31 October 2023

The European Council has formally adopted a regulation on geographical indication protection for craft and industrial products (the ‘Regulation’). The Regulation is due to come into force in November 2023.

The Regulation introduces a new EU-wide system for protecting the geographical indications of craft and industrial products, including jewellery, textiles and glass. Specific examples include Murano glass from Venice and Donegal tweed from County Donegal, Ireland. The Regulation supplements the existing geographic protection available for food, wines, spirits, and agricultural products at EU-level, a framework which has been in place since 1992.

A geographical indication (‘GI’) protects the name used on products that originate from a specific location and which have qualities or a reputation linked to their location of production. Eligibility for GI protection under the Regulation will also require that at least one production step has taken place in the defined geographical area. The aim of a GI is to provide consumers with a guarantee of origin by preventing the misuse of protected names by imitation products. The GI enforcement regime varies from EU Member State to Member State, but in principle GIs confer collective rights on producers of products which comply with the requirements of the relevant GI.

Under the Regulation producers will be able to file their GI applications with the designated authorities in their own Member State. If the local authorities consider that the application meets the criteria for GI protection the application will then be sent to the EUIPO for evaluation and approval. Producers in Member States without a national evaluation procedure can apply directly to the EUIPO.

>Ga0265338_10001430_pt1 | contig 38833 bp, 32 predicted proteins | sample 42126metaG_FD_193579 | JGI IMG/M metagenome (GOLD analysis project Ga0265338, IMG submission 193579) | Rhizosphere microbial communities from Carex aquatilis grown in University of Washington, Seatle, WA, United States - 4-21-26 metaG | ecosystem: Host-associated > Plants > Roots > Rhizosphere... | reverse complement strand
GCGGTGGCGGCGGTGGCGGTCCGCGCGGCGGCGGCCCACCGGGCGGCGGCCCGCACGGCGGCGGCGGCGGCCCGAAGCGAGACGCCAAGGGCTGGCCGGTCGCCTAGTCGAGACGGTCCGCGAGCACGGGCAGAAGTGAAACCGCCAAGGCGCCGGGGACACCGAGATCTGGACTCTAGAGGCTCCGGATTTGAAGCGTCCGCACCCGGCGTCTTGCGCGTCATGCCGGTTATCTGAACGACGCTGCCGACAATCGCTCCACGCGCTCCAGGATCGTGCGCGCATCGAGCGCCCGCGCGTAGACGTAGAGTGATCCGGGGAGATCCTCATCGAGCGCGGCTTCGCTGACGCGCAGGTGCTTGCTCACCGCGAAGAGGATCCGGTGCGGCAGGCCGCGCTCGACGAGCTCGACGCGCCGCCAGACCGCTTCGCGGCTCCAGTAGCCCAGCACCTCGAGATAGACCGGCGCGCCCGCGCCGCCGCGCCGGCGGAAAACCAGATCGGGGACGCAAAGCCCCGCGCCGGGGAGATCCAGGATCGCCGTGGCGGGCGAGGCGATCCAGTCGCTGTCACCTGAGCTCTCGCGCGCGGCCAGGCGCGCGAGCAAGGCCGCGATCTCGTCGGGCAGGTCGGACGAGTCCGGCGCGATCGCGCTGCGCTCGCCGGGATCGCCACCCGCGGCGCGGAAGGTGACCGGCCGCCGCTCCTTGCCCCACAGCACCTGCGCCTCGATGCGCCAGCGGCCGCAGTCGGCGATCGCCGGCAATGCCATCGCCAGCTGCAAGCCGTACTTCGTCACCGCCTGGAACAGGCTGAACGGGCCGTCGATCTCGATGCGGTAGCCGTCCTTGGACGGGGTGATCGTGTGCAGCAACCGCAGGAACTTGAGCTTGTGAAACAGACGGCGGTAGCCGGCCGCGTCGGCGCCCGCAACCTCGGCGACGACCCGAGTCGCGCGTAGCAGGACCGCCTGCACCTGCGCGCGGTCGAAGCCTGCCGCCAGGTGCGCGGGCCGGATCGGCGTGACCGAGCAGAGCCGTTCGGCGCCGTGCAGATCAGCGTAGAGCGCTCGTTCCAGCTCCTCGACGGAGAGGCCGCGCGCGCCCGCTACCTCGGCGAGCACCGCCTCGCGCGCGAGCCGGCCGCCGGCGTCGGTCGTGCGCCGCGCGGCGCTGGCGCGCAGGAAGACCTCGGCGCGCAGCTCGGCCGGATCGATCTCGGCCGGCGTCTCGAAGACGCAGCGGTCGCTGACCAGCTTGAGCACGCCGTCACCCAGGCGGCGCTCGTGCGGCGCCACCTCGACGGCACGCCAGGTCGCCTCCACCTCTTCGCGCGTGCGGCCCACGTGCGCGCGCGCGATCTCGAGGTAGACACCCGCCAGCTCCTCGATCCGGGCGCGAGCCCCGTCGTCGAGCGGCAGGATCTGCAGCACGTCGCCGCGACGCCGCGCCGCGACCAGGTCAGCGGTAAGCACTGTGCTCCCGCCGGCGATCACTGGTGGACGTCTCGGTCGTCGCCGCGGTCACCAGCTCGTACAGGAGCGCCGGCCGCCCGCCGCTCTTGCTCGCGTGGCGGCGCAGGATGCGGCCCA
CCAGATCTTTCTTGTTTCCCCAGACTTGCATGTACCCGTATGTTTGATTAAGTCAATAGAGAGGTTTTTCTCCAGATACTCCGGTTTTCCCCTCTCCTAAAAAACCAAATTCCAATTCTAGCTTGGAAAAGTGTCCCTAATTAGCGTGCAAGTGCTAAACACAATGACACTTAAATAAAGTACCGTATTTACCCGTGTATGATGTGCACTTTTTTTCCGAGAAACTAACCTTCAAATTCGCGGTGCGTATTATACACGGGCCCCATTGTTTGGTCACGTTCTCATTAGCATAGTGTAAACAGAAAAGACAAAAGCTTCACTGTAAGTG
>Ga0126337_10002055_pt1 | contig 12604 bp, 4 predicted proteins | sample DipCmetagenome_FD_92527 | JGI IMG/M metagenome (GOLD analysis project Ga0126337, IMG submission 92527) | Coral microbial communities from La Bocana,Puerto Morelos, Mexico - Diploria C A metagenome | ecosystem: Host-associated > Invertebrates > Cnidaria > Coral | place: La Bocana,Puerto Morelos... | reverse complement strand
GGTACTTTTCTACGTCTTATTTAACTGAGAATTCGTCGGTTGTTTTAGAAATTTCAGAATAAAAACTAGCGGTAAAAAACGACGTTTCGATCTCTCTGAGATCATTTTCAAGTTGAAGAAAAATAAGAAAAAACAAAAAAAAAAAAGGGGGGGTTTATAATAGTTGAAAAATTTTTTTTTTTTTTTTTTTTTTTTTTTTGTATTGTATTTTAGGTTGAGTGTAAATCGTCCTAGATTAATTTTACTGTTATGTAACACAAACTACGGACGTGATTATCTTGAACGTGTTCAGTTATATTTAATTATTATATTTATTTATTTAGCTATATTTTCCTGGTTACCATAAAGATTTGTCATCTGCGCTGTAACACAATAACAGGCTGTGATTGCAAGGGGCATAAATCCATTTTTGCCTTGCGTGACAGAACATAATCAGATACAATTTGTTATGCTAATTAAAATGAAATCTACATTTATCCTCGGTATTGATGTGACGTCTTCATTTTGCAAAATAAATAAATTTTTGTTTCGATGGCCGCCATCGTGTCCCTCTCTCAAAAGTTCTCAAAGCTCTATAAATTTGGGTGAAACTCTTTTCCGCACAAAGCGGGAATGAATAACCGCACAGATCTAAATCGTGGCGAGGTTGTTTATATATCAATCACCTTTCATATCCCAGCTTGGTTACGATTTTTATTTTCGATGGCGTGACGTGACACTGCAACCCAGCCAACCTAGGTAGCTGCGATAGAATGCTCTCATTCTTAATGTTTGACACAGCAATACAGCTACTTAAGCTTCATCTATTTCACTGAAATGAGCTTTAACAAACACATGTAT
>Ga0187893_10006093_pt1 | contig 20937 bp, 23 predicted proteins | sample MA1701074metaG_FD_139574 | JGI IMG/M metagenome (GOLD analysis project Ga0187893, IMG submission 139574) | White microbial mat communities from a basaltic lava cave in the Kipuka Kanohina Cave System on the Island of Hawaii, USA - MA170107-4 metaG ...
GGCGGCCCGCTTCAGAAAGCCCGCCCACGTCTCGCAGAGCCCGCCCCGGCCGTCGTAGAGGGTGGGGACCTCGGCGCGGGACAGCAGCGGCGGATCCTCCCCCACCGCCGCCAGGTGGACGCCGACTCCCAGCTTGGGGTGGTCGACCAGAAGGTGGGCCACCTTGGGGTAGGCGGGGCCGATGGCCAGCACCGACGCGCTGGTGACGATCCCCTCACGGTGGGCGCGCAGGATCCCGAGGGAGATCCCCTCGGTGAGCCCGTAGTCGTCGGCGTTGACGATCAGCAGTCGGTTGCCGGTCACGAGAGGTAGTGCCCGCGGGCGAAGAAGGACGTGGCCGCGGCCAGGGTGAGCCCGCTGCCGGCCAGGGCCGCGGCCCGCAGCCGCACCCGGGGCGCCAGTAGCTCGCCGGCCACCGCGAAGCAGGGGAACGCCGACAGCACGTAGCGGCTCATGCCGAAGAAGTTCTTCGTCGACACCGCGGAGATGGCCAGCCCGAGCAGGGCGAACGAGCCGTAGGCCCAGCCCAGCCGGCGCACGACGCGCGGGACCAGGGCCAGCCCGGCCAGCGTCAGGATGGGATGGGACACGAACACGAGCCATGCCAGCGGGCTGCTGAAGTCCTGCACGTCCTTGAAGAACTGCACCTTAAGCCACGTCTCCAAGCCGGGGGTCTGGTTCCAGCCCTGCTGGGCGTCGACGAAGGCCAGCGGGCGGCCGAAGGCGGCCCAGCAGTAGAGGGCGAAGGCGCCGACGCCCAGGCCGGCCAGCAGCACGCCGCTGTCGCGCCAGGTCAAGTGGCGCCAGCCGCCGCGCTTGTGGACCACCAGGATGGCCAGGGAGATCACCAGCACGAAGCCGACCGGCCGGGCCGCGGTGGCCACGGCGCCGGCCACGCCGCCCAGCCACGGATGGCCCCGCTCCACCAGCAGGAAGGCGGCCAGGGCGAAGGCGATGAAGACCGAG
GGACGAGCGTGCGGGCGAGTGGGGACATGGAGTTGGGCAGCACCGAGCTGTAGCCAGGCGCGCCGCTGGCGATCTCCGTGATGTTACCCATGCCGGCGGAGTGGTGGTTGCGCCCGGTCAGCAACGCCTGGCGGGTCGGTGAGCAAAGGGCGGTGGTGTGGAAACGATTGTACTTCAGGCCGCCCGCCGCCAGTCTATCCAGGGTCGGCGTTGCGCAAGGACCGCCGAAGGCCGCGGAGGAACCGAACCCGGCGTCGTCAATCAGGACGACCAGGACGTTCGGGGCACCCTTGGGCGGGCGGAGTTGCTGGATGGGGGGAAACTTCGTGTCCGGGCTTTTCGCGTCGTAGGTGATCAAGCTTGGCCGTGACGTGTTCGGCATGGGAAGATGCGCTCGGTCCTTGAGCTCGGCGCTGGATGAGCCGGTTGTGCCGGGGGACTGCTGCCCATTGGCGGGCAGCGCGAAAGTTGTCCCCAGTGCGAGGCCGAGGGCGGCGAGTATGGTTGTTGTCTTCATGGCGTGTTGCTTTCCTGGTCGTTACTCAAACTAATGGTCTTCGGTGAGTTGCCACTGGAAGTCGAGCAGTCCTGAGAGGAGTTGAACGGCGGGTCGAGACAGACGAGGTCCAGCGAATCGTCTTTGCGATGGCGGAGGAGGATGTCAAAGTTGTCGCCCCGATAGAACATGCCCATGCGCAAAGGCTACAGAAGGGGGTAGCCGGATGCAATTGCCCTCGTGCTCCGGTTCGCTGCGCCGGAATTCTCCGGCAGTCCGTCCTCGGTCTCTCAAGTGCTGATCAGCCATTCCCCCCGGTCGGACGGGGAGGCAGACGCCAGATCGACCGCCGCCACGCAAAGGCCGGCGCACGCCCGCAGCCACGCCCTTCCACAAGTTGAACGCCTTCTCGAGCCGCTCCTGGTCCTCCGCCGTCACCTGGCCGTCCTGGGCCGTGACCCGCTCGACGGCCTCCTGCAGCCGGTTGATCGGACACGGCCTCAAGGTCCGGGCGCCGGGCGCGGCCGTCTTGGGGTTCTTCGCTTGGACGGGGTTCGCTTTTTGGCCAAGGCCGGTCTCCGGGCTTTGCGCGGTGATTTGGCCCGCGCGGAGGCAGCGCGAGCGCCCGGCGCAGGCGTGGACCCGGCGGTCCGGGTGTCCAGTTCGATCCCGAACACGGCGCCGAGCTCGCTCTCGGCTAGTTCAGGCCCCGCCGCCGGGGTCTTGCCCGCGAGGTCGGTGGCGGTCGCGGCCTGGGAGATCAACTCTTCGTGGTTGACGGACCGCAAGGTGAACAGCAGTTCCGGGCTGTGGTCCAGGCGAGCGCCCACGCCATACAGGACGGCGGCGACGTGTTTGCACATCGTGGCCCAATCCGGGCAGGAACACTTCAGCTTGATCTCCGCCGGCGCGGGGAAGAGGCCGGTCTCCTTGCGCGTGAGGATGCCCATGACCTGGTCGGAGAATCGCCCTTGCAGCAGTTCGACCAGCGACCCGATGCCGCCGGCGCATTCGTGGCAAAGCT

Prior to the Regulation, Member States operated their own schemes (if at all) and producers had to apply for protection in multiple Member States. As a result of the Regulation, any such national protection schemes will cease to have effect one year after the Regulation comes into force.


The new Regulation will be welcomed by local EU producers able to meet the criteria able for protection. The Regulation’s impact will also be felt beyond the EU: protection will be available for non-European product names for countries with qualifying international agreements with the EU; non-EU applicants will be able to apply (subject to meeting the necessary criteria); and the Regulation will enable the EU’s accession to the Geneva Act of the Lisbon Agreement 2015, an international treaty which will facilitate a system of international registration of GIs through a single registration procedure for both agricultural products and craft and industrial products.

This article was written by Alison Brennan. For more information or if you have any questions, please contact Alison, Emily Roberts (Partner) or your usual IP team contact.

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